Family and friends hold vigil for two shot in KCK market
Christina Smith picked up the ringing phone from the table outside her family’s store.
“Edwards’ Deli,” Smith said, as if they were open. “How can I help you?”
It was one of dozens of calls Smith took Thursday morning, less than 24 hours after a gunman on Wednesday afternoon allegedly walked into the business in Kansas City, Kansas, shooting his girlfriend and killing the market’s well-known owner, Dennis Edwards, according to police and family members.
The shooting sparked a two-hour standoff before the suspect was arrested.
A day after the killing, outside Edwards Original Corner Market & Deli, at 81 N. Mill St. Thursday night, over 100 friends and relatives of the victims, Dennis Edwards and Lachelle Day, released balloons, said a prayer and laid flowers and candles at the foot of the steps leading into the store.
Addressing the crowd, David Edwards held a childhood photo of him and his brother, Dennis, recalling memories of selling candy out of the store his parents had opened in 1959. Holding back tears, he said his parents were “the same way as Dennis.”
“He wouldn’t take from you, he would give you something if you didn’t have it,” David Edwards said.
“I want to thank you all from the bottom of my heart for being here,” he added. “It just shows me how good Dennis was.”
Earlier in the day, family members said they planned to close the store. It was considered a neighborhood landmark to those who lived nearby.
The family hoped to donate the items inside to help homeless people. It’s what 62-year-old Dennis Edwards, known for keeping the neighborhood fed and making deliveries in the area at no cost, would’ve wanted, they said.
When police officers responded to the shooting Wednesday, the suspect allegedly pointed a handgun at them and barricaded himself in the market He was taken into custody about two hours later.
The suspect was shot at least once by a police officer, the only officer who fired, and was in stable condition Thursday morning, said Officer Jonathon Westbrook, a spokesman for the Kansas City, Kansas Police Department.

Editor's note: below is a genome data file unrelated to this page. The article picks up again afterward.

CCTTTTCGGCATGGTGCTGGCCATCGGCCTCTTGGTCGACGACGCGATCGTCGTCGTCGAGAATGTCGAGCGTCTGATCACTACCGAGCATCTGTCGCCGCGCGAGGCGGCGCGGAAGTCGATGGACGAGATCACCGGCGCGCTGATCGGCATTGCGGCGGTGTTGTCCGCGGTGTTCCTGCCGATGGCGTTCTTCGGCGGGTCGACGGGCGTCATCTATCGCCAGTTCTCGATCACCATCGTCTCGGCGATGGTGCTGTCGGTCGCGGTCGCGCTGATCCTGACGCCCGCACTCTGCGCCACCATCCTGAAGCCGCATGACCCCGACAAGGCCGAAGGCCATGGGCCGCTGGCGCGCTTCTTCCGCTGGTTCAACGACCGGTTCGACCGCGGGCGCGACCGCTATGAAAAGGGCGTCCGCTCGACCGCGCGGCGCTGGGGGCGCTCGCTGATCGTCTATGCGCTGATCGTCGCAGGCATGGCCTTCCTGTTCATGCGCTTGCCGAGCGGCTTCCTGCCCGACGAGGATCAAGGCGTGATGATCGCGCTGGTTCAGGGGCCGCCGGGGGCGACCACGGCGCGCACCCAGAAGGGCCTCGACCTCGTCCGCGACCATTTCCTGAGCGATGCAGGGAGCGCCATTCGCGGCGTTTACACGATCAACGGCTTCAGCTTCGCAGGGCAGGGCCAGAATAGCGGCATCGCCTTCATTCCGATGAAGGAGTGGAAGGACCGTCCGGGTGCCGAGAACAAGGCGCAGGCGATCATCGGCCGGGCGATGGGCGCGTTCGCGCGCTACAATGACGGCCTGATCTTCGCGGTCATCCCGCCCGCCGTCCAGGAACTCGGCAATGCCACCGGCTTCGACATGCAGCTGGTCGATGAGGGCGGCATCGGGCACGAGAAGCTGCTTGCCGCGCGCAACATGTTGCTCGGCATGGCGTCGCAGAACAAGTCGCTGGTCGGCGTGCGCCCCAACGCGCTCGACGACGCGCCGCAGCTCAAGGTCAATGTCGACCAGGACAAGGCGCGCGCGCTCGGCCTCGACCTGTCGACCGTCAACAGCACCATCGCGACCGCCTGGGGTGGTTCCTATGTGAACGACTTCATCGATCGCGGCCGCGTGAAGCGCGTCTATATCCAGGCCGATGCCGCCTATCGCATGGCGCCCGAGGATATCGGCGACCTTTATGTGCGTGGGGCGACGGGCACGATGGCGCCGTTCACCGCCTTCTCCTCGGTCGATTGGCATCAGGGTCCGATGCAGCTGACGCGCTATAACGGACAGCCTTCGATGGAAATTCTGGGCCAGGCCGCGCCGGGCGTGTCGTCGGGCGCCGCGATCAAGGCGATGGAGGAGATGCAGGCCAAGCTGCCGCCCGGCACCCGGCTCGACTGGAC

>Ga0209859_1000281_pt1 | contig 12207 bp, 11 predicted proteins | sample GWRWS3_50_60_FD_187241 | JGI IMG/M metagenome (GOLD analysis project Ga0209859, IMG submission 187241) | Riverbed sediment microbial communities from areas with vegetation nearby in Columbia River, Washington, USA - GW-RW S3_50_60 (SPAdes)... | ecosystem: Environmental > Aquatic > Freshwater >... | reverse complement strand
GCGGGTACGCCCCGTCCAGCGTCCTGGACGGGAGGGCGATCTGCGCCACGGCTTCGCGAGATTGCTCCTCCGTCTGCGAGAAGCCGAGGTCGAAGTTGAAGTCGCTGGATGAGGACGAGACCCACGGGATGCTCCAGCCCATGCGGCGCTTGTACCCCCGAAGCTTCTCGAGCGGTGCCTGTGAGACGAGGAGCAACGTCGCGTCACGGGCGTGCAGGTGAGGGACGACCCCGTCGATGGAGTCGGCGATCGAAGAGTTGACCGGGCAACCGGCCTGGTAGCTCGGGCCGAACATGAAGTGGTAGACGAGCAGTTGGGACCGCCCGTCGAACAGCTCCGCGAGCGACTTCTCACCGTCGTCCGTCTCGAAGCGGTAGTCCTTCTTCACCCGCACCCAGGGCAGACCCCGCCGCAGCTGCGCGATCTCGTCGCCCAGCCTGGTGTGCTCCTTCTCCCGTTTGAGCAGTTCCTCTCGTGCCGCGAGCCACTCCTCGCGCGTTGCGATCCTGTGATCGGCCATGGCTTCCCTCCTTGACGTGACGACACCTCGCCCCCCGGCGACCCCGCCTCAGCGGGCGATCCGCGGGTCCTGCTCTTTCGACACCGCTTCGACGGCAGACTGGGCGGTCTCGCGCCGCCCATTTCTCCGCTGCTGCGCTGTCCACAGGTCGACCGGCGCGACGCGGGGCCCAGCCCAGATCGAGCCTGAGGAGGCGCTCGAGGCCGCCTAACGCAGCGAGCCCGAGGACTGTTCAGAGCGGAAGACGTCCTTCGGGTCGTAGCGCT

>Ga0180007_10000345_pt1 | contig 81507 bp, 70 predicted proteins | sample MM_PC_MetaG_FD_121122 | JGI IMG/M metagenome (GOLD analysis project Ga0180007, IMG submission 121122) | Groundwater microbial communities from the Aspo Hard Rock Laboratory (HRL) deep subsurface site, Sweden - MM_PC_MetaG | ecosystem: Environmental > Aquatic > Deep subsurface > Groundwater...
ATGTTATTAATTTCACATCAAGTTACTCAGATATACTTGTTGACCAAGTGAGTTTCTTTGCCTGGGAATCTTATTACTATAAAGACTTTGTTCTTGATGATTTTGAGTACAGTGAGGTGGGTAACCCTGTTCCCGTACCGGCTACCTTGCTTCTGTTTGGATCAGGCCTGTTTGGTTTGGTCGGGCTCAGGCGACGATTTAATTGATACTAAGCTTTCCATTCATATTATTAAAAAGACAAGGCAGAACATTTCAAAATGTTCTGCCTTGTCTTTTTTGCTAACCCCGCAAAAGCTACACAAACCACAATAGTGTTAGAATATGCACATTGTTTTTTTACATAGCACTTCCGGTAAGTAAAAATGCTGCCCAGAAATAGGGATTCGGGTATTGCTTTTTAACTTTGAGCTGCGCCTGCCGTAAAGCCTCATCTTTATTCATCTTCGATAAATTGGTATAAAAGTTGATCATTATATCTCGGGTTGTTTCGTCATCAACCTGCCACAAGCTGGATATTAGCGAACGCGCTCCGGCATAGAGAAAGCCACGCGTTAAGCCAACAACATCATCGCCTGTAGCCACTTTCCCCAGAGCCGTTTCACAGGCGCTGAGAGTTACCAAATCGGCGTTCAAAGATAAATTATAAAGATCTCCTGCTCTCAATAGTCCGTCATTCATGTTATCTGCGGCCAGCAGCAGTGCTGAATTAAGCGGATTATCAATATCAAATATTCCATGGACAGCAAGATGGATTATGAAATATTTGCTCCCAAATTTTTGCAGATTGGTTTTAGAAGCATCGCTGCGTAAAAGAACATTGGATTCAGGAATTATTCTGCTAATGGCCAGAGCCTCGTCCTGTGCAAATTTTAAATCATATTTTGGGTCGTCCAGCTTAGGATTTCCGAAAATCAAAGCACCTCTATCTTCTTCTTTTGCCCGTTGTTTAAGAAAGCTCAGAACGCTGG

The suspect has not been identified and no charges have been announced.
Officers found Edwards dead in the building, where he and his siblings were raised. When he reopened the market over a decade ago, he said he didn’t expect to move out of the store and noted: “I plan to die here.”
Police originally said two victims were found dead from gunshot wounds in the market. On Thursday, however, police said when emergency medical services entered the market, they discovered the woman who was shot had a slight pulse.
She remained in very critical condition and was unresponsive Thursday afternoon, police said.
The incident was related to a domestic disturbance between the suspect and the woman, Westbrook said.
As Smith and others gathered Thursday outside the deli, Ellis Nave stopped by to offer his condolences to Edwards’ family.
He identified his niece, Day, as the second shooting victim.
It was only after Nave talked with reporters that police said the female victim had not been pronounced dead.
The shooter had been dating Day for about four months, Nave said. He was unsure why the man allegedly carried out the shooting.
Nave spoke about his niece in the past tense, saying she lived down the street from the market and went there often. She was picking up an order for a cheeseburger when she was shot, he said.
“She was a nice, giving person,” he told reporters. “She was a working person.”